makes about 18

  • 50g or 1/4 cup dairy-free spread
  • 120 ml or 3/4 cup dairy-free milk
  • 220g or 1 3/4 cups plain flour
  • 2 tsp baking powder
  • Pinch of salt
  • 50g/1/4 cup caster sugar
  • 2 tsp cocoa powder
  • 1/4 cup granulated sugar

- Combine the dry ingredients
– Melt together the spread and milk
– Pour into the dry and mix to form a soft but fairly dry dough
– Roll into walnut sized balls
– Heat the oil
– Then fry the balls for about 1.5 minutes on each side until good through
– Remove with a slotted spoon and immediately roll in the sugar






Tabasco sauces and marinades review

I’ve started being sent products to review which is a welcome little bonus to writing a blog! I haven’t been paid to write this article and only received the free products I mention. All the opinions are my own, based on tasting the products.

Most products offered just aren’t suitable – I’m talking to you Mr PR person who asked me to feature a poster of how to best cook eggs! I don’t think he’d even looked at my blog, in fact I know he hadn’t. I just happened to appear on some list of foodie bloggers. How lazy. And this happens a lot. It’s very much one-way product featuring from the companies’ marketing departments on the whole, and while I may accept their product, I often don’t write about it.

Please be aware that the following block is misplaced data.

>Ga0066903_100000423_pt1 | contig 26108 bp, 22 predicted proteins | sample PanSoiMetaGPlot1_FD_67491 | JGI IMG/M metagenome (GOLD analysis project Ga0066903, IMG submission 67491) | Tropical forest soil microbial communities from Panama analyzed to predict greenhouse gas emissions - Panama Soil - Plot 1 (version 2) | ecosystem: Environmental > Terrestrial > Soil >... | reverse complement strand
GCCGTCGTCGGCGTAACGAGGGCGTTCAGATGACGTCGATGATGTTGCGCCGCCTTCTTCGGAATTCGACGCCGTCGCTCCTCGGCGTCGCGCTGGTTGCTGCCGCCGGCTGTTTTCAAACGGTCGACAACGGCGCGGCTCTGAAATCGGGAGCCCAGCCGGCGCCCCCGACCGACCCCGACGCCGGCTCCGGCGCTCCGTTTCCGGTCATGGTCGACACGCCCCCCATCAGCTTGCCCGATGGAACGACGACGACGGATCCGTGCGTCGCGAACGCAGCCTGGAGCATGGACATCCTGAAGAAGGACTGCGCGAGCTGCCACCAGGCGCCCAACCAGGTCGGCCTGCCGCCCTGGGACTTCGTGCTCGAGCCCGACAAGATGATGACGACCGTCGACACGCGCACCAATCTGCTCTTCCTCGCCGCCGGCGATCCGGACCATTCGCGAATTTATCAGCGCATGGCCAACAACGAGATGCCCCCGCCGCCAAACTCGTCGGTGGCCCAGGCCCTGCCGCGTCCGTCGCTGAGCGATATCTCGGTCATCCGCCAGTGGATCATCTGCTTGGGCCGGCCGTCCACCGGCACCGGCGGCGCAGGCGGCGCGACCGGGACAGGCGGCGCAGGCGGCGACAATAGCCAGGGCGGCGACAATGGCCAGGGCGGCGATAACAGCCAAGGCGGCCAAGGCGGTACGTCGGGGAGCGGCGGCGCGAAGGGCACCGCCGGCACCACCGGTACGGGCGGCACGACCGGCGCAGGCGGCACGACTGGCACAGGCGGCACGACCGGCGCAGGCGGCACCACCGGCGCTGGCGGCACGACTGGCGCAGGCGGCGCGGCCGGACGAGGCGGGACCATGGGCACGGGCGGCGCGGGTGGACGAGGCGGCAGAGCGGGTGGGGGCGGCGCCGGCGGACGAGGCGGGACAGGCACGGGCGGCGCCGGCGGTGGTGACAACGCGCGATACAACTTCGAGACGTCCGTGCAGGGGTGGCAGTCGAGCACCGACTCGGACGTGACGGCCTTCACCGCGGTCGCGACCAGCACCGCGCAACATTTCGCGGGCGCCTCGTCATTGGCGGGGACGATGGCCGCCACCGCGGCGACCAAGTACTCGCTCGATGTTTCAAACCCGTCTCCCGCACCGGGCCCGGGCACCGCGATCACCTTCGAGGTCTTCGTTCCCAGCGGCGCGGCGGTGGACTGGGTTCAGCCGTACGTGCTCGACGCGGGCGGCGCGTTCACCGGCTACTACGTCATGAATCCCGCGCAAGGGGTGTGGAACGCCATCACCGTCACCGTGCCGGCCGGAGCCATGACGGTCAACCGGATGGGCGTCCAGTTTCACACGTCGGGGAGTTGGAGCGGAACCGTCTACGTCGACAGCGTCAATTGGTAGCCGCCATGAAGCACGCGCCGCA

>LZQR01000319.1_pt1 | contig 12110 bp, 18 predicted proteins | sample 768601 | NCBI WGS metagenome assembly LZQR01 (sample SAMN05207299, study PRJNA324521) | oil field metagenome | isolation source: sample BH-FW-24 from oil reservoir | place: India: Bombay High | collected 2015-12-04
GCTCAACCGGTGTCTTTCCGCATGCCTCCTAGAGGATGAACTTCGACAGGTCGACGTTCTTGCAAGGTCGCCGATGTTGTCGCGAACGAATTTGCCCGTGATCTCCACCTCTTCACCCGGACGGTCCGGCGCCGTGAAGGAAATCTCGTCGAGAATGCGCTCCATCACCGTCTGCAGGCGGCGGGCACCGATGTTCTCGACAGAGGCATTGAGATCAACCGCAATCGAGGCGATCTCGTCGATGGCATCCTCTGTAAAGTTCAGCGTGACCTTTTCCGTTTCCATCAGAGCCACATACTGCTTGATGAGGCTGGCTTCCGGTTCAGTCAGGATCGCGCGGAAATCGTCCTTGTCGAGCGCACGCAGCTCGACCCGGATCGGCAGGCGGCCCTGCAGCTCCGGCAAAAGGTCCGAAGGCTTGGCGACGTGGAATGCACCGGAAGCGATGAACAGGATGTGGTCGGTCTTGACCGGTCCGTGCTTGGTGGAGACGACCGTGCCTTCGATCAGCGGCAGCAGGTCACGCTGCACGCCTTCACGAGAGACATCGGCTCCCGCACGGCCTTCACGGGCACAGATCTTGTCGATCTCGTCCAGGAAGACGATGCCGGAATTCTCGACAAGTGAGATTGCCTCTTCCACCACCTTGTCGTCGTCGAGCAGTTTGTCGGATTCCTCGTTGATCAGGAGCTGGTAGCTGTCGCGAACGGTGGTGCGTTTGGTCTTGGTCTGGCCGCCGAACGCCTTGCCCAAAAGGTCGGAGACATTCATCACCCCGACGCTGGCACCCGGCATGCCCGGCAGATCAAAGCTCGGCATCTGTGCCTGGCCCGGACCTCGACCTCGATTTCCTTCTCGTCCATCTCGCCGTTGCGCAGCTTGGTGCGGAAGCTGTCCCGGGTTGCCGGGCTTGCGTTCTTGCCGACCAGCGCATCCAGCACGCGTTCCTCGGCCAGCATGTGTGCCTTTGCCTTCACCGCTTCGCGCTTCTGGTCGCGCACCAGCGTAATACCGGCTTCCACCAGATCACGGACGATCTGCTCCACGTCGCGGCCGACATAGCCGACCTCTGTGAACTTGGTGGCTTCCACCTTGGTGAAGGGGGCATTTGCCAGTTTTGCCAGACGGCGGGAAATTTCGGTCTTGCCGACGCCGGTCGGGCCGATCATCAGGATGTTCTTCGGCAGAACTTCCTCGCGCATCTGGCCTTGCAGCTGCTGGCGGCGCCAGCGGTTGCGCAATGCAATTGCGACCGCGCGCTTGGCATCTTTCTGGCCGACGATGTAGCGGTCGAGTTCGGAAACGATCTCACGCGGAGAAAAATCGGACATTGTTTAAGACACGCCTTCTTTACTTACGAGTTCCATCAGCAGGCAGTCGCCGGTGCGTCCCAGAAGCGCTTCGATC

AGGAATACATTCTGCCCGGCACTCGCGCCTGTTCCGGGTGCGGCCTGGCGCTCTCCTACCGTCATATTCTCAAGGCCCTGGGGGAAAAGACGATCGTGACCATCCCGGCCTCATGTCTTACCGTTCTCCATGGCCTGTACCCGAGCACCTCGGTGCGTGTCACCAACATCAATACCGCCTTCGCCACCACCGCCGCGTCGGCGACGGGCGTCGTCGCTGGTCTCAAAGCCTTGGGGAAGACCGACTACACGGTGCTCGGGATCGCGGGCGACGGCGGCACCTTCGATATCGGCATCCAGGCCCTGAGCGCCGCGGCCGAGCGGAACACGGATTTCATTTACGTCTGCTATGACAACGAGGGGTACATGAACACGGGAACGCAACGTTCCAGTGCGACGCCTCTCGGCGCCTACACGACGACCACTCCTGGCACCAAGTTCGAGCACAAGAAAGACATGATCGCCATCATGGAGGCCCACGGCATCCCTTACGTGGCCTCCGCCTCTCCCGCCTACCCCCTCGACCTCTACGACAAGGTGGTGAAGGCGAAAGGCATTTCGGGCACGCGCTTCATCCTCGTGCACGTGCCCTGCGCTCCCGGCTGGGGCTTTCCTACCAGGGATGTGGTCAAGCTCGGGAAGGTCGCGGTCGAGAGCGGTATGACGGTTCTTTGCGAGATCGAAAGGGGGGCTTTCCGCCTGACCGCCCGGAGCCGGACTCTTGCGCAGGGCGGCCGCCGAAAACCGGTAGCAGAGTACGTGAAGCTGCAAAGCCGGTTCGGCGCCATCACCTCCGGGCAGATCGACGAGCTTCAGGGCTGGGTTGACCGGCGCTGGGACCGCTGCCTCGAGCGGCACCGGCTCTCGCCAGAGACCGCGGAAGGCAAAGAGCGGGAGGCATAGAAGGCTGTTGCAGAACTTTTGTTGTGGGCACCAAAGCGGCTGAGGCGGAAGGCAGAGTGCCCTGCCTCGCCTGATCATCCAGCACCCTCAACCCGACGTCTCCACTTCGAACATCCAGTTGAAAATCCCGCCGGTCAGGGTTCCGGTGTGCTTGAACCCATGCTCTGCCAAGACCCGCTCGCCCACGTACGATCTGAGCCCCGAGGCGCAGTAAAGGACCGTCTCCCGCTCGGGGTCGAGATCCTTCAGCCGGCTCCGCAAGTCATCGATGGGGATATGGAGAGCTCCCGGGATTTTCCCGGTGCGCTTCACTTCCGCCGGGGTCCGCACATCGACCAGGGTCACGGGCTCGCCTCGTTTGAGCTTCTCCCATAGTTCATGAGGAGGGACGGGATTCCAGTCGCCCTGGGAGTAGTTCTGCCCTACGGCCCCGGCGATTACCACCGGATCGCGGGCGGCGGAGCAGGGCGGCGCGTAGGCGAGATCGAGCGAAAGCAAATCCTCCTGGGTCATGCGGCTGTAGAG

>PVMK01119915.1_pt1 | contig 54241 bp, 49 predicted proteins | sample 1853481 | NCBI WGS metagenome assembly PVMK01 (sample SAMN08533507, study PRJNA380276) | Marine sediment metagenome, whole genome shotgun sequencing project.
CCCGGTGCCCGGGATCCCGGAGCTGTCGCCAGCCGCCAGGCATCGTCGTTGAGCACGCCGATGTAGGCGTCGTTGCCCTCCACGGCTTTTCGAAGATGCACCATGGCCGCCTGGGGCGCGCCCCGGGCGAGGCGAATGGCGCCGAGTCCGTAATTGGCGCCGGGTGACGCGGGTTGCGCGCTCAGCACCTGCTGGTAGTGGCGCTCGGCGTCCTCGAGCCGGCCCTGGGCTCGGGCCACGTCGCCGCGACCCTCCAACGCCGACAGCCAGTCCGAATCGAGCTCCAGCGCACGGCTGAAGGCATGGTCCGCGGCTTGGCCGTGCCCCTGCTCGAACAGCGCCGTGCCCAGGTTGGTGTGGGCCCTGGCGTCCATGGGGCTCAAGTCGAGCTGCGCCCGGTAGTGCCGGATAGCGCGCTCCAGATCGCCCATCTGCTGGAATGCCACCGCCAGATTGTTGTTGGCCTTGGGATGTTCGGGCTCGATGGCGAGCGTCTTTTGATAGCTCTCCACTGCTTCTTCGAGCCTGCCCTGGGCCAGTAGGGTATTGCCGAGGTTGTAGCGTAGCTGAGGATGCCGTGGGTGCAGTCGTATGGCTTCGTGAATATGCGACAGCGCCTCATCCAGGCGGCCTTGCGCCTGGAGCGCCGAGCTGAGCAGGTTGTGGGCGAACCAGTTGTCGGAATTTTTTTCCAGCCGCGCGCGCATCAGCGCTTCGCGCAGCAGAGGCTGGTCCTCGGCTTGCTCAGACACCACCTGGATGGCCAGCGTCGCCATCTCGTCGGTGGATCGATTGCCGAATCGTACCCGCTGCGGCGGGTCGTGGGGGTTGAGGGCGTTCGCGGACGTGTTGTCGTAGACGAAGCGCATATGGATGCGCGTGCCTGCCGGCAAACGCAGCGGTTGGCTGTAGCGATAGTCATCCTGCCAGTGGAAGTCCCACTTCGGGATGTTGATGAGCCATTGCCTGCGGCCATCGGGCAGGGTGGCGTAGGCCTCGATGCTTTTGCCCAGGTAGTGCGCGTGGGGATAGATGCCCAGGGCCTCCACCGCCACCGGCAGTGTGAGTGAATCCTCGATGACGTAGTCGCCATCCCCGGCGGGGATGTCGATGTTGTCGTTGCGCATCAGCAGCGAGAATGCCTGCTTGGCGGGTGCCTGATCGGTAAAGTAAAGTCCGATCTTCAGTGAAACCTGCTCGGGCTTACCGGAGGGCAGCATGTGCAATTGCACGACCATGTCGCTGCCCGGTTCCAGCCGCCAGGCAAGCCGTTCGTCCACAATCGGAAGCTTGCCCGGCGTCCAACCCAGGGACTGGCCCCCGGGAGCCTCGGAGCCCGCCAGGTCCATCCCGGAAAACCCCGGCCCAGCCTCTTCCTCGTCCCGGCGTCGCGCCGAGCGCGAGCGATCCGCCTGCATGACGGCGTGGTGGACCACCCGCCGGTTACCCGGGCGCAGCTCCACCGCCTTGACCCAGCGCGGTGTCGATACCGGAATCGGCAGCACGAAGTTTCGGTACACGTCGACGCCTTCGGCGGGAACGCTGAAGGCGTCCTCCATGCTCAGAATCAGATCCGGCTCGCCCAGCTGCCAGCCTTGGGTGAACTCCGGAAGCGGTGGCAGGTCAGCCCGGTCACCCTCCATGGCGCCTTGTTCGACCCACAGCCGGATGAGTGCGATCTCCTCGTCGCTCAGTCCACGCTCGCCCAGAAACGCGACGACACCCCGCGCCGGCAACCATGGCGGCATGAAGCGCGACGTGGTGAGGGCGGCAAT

Anyway, I was delighted with this offering – 4 spicy marinades/sauces from the Tabasco brand – or should I say D was especially happy as he loves spicy sauces and is always looking to grow the collection. All four are free from any ingredients that would cause us difficulty and we took great delight in having a taste testing session.


Starting at the mild end of the scale: